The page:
"If they talk about building the third temple, what does it mean? It means they will destroy the Islamic mosques," Husseini said. "And if they do, they will make 1.5 billion enemies. It is God's will that this is a place for Muslims to pray, and they must respect that."
The first Jewish Temple was destroyed by the Babylonians 2,500 years ago, and the second was leveled by the Romans in the year 70. Since then, the focus of the religion has changed drastically, from a temple-centered ritual of animal sacrifice led by priests to a faith revolving around individual study and piety taught by rabbis.
Most Orthodox Jews see the rebuilding of the temple as a theoretical event to be undertaken by God when the Jewish people are deemed to deserve it and Judaism has traditionally forbidden making practical preparations of this kind.
But the small group in this basement, members of a hardline fringe among Israel's religious nationalists, see that thinking as an excuse for inaction.
"From the moment we see we're ready here, the clothes will be ready and the priests can get to work when the time comes," said Hagai Barashi, an assistant tailor. He wore a Biblical-looking robe, long sidelocks, and a pair of Nike flip-flops.
The first member of the priestly class who came to be measured was Nachman Kahana, a local rabbi. He removed his black jacket, and tailor Aviad Jarufi, a small man in a white robe and horn-rimmed glasses, took out his green measuring tape. The priestly garments can't be sold off the rack _ Jewish law specifies that they must be made to measure.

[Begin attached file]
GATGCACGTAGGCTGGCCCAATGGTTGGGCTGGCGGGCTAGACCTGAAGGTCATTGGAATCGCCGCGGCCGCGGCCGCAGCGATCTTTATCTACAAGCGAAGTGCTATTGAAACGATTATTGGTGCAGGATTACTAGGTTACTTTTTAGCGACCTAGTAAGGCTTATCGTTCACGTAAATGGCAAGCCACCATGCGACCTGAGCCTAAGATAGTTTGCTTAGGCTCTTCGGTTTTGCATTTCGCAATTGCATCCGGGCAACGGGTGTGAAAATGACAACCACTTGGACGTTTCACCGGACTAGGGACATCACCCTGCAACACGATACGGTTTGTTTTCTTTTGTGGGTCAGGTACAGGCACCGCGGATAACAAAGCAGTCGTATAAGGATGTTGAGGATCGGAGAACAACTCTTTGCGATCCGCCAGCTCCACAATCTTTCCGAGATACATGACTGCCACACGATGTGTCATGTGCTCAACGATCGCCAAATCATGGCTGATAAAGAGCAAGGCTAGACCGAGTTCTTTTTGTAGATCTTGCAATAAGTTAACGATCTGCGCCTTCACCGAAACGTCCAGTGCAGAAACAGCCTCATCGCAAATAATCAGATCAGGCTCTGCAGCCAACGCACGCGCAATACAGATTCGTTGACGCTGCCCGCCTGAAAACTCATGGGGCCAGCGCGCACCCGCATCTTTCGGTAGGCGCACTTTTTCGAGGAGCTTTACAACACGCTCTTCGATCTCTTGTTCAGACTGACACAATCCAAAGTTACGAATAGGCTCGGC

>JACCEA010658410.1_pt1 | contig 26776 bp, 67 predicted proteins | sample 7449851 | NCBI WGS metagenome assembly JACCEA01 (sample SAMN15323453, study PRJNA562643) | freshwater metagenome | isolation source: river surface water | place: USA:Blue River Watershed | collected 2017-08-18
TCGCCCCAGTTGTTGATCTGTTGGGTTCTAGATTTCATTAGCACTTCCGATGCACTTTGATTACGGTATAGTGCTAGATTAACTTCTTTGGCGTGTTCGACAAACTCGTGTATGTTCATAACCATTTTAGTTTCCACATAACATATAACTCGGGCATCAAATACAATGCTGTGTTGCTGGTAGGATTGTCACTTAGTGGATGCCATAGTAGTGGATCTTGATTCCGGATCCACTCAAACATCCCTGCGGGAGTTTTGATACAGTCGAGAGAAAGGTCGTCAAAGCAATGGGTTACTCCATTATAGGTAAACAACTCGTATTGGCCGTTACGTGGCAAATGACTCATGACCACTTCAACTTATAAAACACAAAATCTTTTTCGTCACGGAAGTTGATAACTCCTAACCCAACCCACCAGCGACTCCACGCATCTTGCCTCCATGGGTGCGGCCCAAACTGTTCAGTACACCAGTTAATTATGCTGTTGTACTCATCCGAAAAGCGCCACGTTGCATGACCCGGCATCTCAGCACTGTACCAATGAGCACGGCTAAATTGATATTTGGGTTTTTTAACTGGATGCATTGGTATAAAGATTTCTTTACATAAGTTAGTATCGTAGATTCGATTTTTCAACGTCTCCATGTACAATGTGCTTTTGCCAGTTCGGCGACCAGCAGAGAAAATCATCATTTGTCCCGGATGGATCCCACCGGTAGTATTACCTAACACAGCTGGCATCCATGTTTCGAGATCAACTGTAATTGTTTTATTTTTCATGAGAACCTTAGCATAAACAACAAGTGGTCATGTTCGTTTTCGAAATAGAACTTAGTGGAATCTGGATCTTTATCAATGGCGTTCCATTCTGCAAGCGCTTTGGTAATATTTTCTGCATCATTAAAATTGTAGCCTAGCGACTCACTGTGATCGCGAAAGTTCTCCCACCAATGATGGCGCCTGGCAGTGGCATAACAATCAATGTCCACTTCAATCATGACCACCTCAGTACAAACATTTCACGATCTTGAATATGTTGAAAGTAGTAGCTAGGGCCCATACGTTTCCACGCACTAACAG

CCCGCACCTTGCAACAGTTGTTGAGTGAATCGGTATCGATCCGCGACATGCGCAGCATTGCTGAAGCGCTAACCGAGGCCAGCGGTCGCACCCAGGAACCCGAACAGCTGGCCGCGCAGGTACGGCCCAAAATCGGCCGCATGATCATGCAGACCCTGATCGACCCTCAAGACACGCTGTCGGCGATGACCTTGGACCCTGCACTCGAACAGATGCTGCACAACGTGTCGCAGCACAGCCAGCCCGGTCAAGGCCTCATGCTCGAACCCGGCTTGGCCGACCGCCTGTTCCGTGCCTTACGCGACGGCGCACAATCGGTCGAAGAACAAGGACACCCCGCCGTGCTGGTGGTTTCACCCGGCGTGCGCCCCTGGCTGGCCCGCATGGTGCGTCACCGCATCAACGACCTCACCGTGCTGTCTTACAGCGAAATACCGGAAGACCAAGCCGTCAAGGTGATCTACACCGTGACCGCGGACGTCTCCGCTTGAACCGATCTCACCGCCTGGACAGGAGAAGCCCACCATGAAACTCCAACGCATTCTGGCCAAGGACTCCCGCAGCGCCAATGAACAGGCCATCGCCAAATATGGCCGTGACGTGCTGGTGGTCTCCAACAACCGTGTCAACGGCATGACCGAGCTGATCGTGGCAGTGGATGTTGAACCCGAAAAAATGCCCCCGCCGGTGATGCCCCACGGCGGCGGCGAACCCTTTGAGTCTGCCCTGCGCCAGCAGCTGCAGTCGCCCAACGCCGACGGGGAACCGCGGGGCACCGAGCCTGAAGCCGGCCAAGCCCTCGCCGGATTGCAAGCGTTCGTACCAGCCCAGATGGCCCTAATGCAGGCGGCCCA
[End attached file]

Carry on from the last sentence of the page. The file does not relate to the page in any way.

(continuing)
Yisrael Ariel, the rabbi who founded the Temple Institute, recited a traditional blessing, thanking God for "keeping us alive, and sustaining us, and enabling us to reach this time."
Ariel, an expert on temple ritual who was present as a soldier when Israel captured the Old City from Jordan in 1967, is associated with the extreme flank of Israel's religious settlement movement. In the 1980s, he was the No. 2 man on a virulently anti-Arab parliamentary list that was eventually outlawed for racism.
His institute is dedicated to recreating the implements used in the temple not only as a historical exercise but as a way to prepare for its reconstruction and, if possible, to speed up the process. In its 20 years of existence, the institute has recreated a golden seven-branched candelabra that cost $3 million, as well as harps, altars and containers for incense.
Many of the objects are on display in the institute's museum, which also has a gift shop selling temple-themed souvenirs like puzzles, balsa-wood models and board games. There are also posters depicting the temple in Jerusalem, standing where the Dome of the Rock does now.
Many see the agenda as explosive.
"The more awareness you raise, and the more you stress that Judaism isn't real without the temple, the more you're encouraging conflict over holy space in Jerusalem," said Gershom Gorenberg, an Israeli historian and journalist who wrote, "The End of Days," a book about the struggle over the Temple Mount.